SQUAT! It wasn't so very long ago that the word was completely unknown in Quebec. SQUAT! It's an imperative, a necessary act of reappropriation that defies the laws of the marketplace, which posits private property as an inalienable right. Since lodging is the object of speculation rather than a fundamental right in our capitalist society, the squat offers an immediate solution for those who must fulfill the basic need of housing themselves without ever having been given the means. But the squat offers more than just a roof: it gives life back to abandoned, decrepit buildings; it creates a space of giving and mutual aid; it fosters collective action and self-management; it seeks self-sufficiency in the face of rampant consumerism; it generates artistic events and alternative political activities; it engenders an open community-oriented lifestyle; and it enables the exercise of true citizenship.
When I was invited to the Préfontaine squat on Rachel street to present my documentary on women squatters in Europe (Des squatteureuses, 1988), I discovered one of the all-too-rare examples of a Montreal political squat. There, I found the kind of freedom and solidarity that I'd only ever before seen in squats in Geneva, Toulouse, Amsterdam or New York. The Préfontaine squat lodged some fifty persons from a wide range of backgrounds who, in the beginning, had neither the expectation of living together nor any previous experience in organized squatting. At the time of my arrival, the squatters were already having to confront the adversity of the municipal administration and the Mayor, in concert with the opposition party. The squatters' home was literally under siege by TV news cameras who circled like so many vultures, looking for their daily scrap.
Since the squatters' struggle for the right to housing struck me as entirely legitimate and essential, it occurred to me that I should tell their story through film. The squatters, who wanted their version of things to be made public, agreed to show what life was like inside the walls. The filming of SQUAT! unfolded quite naturally, getting a close-up view of its subjects, much like in cinéma vérité. I also spent much time inside the squat with the camera turned off, just being there with the occupants, talking with them, taking part in their activities and struggle. I had the great privilege of meeting extraordinary people who questioned me, moved me and marked me forever.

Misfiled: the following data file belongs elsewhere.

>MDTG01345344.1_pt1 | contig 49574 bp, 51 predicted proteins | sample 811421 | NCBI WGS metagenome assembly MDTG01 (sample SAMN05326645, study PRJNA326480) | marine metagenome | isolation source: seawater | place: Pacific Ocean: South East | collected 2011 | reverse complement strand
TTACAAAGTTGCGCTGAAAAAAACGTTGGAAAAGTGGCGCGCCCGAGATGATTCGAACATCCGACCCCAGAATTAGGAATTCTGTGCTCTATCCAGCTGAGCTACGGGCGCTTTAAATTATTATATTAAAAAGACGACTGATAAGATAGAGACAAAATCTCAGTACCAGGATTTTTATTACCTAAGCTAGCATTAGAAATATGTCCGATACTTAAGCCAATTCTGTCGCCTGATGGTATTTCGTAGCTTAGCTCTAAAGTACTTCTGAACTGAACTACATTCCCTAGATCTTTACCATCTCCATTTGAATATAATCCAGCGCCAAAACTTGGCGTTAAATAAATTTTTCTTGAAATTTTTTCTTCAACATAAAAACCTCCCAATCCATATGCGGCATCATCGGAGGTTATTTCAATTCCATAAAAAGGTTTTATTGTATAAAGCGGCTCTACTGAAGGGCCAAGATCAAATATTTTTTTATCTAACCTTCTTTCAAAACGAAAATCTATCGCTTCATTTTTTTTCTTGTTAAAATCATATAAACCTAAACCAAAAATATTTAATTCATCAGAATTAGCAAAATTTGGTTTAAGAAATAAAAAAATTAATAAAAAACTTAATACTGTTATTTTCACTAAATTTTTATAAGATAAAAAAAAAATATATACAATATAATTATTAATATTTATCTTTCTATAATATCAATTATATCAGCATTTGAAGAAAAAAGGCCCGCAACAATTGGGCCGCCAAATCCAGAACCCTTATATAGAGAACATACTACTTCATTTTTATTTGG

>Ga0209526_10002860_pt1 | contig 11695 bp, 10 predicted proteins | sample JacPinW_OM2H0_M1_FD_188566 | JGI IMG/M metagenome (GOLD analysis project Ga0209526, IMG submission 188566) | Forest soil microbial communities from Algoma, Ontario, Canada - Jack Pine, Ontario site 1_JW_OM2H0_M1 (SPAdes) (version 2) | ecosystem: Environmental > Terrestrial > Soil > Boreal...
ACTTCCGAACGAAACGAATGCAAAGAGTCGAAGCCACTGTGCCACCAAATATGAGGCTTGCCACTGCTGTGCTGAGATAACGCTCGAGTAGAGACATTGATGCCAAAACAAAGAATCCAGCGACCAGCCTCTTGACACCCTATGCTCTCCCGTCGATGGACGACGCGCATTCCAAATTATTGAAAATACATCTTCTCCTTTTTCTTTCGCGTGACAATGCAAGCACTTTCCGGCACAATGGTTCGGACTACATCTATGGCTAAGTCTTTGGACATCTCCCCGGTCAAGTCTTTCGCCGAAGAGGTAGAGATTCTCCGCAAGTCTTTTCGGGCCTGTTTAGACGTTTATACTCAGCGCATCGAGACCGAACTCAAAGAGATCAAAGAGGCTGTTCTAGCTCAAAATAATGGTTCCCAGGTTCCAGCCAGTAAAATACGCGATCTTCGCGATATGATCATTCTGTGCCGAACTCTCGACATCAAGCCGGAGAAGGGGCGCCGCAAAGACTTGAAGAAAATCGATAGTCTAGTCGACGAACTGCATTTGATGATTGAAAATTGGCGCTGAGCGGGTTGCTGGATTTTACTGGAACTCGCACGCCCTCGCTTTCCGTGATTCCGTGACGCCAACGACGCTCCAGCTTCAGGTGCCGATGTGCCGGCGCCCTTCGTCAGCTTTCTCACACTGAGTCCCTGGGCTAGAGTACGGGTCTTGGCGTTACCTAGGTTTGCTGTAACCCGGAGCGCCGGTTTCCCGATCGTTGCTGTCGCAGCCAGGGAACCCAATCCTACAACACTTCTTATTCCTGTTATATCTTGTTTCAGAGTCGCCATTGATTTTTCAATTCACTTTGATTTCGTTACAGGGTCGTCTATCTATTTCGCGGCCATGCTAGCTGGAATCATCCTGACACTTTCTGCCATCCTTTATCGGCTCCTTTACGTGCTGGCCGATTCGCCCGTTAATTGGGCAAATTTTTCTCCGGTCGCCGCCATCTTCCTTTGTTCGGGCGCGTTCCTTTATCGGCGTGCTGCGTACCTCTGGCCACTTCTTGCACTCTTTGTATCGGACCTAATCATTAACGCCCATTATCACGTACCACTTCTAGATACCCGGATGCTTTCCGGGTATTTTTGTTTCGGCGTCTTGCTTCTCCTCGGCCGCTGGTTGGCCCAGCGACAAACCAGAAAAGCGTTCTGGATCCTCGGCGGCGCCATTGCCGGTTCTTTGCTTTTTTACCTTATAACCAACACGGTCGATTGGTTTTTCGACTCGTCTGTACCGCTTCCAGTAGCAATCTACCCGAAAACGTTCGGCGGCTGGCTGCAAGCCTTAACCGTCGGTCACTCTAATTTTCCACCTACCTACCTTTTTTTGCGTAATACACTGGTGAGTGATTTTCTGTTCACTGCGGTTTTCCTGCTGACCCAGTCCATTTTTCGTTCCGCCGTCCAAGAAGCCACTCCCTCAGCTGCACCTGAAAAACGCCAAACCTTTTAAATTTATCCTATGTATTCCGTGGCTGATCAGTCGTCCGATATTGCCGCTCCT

Obviously, my documentary makes no claims to represent the full diversity and complexity of this collective endeavor. But at least SQUAT! sets the facts straight on a story that received heavy-and completely biased-media coverage. SQUAT! chronicles the main events affecting the fate of the squat through the voices of the squatters themselves-voices that were completely eclipsed during the occupation. The authorities never gave the squatters the time promised to them, which would have allowed them to organize themselves and bring their project to term. The documentary was completed, but the story it relates should have ended differently. SQUAT! was produced as a testimony to what really happened in the summer of 2001 in Montreal. It is my hope that the film generates reflection on ending social injustice and oppression, creating instead a society that's open to dissidence, one that grants utopians and the poor the right to be.